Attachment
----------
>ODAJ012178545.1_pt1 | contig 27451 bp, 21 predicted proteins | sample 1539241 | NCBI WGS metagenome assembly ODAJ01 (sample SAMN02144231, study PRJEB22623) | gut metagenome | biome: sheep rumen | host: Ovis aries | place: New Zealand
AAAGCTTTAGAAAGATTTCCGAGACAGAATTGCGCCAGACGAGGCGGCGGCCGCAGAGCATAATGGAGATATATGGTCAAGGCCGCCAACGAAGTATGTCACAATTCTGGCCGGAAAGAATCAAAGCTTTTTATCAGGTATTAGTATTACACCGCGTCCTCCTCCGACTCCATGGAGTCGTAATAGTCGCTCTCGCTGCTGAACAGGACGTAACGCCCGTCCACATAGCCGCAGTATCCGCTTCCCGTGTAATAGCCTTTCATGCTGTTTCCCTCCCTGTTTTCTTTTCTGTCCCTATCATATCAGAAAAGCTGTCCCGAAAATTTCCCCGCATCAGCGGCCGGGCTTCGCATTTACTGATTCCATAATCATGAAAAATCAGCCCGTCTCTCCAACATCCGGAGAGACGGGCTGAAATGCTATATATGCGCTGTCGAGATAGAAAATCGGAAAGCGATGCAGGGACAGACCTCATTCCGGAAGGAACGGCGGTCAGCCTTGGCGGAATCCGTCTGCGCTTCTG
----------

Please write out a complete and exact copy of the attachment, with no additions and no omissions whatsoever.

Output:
>ODAJ012178545.1_pt1 | contig 27451 bp, 21 predicted proteins | sample 1539241 | NCBI WGS metagenome assembly ODAJ01 (sample SAMN02144231, study PRJEB22623) | gut metagenome | biome: sheep rumen | host: Ovis aries | place: New Zealand
AAAGCTTTAGAAAGATTTCCGAGACAGAATTGCGCCAGACGAGGCGGCGGCCGCAGAGCATAATGGAGATATATGGTCAAGGCCGCCAACGAAGTATGTCACAATTCTGGCCGGAAAGAATCAAAGCTTTTTATCAGGTATTAGTATTACACCGCGTCCTCCTCCGACTCCATGGAGTCGTAATAGTCGCTCTCGCTGCTGAACAGGACGTAACGCCCGTCCACATAGCCGCAGTATCCGCTTCCCGTGTAATAGCCTTTCATGCTGTTTCCCTCCCTGTTTTCTTTTCTGTCCCTATCATATCAGAAAAGCTGTCCCGAAAATTTCCCCGCATCAGCGGCCGGGCTTCGCATTTACTGATTCCATAATCATGAAAAATCAGCCCGTCTCTCCAACATCCGGAGAGACGGGCTGAAATGCTATATATGCGCTGTCGAGATAGAAAATCGGAAAGCGATGCAGGGACAGACCTCATTCCGGAAGGAACGGCGGTCAGCCTTGGCGGAATCCGTCTGCGCTTCTG